The Routledge Handbook of NGOs and International Relations, edited by Thomas Davies, is an extensive volume that provides a comprehensive review of non-governmental organizations (NGOs). The book spans 43 chapters and boasts 57 contributors, all of which cover a wide range of perspectives, regions and sectors. Chapters are organized under five umbrella categories, making it easy for readers to identify areas of interest in what is a vast and diverse field. The first section, ‘History and Contributions’, establishes the historical context of NGOs and provides readers with a timeline, tracing the beginnings of modern-day NGOs back to the United Nations Conference on International Organization in 1945. Chapters in this section explore the shifting focus and fluidity of NGO form and purpose, including their work with state actors and global governance, and their place in transnational (non-state) politics. This is followed by a ‘Theory and Analysis’ section, which situates NGOs within assorted theoretical frameworks, including constructivist international relations theory, post-positivism and social movement theory.
A particularly interesting range of topics is addressed in ‘Issue Areas and Sectors’, where the role of NGOs is examined through labour movements (a topic that could easily be applied to teacher unions), global trade, human rights, humanitarian work, peace, religion and education. Within the education sector, authors Will Brehm and Iveta Silova provide an overview and analysis of the sometimes conflicting roles of NGOs within the field. Five generations of NGOs are identified: (1) organizations that provide support to people in acute need; (2) organizations that aim to build the capacity of target communities through education; (3) organizations that extend beyond local solutions and involve making changes in policy; (4) organizations that coordinate activities through local, national and global networks; and (5) the emergence of organizations that either perpetuate or fight a rising neo-liberal capitalism agenda. Some NGOs, such as Teach for America or Teach for All (its global counterpart), have been selective – for example, in drawing from a capitalism framework in their attempt to (unsuccessfully) deregulate teacher certification. The authors delve deeper into this latter generation of NGOs, tying it to the emergence of ‘philanthrocapitalism’, the integration of philanthropic organizations with corporate business models. Examples that come to mind are the massive donations from Bill Gates to the Common Core educational movement in the United States. Indeed, the influence of philanthropic donors, grants or the state on NGO initiatives is a contentious area that is highlighted in the chapter.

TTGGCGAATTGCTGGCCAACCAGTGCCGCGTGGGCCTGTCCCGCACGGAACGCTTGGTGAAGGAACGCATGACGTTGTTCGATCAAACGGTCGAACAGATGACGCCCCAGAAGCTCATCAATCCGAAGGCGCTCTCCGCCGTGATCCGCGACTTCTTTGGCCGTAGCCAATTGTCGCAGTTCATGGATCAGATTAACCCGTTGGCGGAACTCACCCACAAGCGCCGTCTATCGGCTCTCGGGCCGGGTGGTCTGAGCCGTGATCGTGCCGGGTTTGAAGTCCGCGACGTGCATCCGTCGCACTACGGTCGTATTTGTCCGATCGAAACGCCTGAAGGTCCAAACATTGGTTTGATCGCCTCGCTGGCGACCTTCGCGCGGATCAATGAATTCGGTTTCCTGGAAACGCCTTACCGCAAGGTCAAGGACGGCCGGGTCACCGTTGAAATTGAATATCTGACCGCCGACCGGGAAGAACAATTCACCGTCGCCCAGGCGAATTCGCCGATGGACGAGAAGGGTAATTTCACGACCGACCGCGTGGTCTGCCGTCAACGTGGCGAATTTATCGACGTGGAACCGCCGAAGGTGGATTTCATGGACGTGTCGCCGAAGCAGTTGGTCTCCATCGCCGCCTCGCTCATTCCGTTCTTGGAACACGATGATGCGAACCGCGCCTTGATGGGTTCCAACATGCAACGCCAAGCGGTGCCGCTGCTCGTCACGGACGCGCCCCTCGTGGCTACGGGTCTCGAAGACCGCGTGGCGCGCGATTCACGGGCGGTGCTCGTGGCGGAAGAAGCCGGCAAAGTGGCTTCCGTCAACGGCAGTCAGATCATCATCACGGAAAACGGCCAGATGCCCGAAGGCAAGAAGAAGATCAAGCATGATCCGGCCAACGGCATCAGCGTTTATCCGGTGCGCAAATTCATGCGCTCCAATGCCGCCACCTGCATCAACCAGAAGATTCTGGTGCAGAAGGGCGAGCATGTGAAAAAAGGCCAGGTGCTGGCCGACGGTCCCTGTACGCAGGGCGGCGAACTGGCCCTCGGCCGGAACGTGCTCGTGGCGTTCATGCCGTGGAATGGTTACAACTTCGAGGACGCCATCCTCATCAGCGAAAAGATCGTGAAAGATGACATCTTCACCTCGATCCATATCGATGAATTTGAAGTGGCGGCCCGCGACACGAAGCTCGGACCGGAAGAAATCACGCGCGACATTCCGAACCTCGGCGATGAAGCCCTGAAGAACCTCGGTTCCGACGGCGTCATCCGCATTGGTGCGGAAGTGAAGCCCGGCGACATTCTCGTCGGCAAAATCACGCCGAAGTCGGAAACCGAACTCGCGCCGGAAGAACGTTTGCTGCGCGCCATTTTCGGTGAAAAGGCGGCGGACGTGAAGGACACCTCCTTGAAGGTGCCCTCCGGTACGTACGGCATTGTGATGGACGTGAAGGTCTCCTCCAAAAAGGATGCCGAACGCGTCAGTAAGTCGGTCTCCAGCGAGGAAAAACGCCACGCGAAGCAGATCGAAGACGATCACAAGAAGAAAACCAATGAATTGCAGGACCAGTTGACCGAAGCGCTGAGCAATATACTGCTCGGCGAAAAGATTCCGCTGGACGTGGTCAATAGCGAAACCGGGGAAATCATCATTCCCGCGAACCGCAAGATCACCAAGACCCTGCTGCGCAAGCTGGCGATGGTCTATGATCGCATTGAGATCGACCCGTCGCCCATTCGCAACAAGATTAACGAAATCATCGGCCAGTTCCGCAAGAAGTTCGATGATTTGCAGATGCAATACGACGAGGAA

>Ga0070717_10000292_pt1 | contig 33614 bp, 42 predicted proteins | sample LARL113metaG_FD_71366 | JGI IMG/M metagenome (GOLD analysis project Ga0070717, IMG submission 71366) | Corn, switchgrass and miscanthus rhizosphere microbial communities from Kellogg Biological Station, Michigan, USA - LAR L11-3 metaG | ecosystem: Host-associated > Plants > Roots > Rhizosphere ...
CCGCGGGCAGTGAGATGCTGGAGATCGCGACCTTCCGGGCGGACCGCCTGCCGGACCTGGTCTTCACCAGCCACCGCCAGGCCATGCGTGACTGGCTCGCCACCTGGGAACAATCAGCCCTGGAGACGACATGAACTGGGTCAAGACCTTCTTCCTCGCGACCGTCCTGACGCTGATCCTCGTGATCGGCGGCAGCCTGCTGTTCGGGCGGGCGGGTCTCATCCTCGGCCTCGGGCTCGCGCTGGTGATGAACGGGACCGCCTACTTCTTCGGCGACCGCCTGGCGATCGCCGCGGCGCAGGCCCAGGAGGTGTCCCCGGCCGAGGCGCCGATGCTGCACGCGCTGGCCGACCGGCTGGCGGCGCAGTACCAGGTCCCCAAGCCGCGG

In ‘Regional Perspectives’, chapters explore NGO activity by geographic region. This includes the United States, the European Union, Eastern Europe, Russia, Latin America, the Middle East, North Africa, sub-Saharan Africa and Asia (Central, East, South and South-East). Comparing the emphasis of regional NGOs can reveal important information about the priorities of each region. In the US, for example, there have been initiatives to downsize and decentralize government involvement in public services. As a result, NGOs have operated in a favourable environment where they are seen as a way of outsourcing certain public services, thereby lifting the burden from the state and, arguably, improving efficiency. NGOs in the US are listed as public charities and enjoy tax-exempt (501c3) status. This contrasts with Latin American models, which often require NGOs to work under authoritarian regimes that may grant political rights to citizens but that ignore universal civil rights and social rights. Finally, the section ‘Contemporary Challenges’ has chapters dedicated to NGO accountability and legitimacy, the role of NGOs in democratic versus authoritarian regimes, operation in security/conflict zones and the effect of global terrorism on providing services to those in need.
The audience for this book is wide-ranging and is in no way limited to those in the fields of political science or international relations. As this book demonstrates, NGOs span a wide range of diverse fields, including public health, the environment, trade, education and the professions, to name only a few. While the term ‘NGO’ typically conjures up images of a human rights discourse fuelled by grass-roots movements, it becomes increasingly evident through this volume that organizations have different purposes and, as a result, are quite often designed to achieve different ends. This highly informative book reveals that while civil society and grass-roots movements hold incredible power, they must ultimately contend and negotiate with other actors who also exert power and may have very different agendas.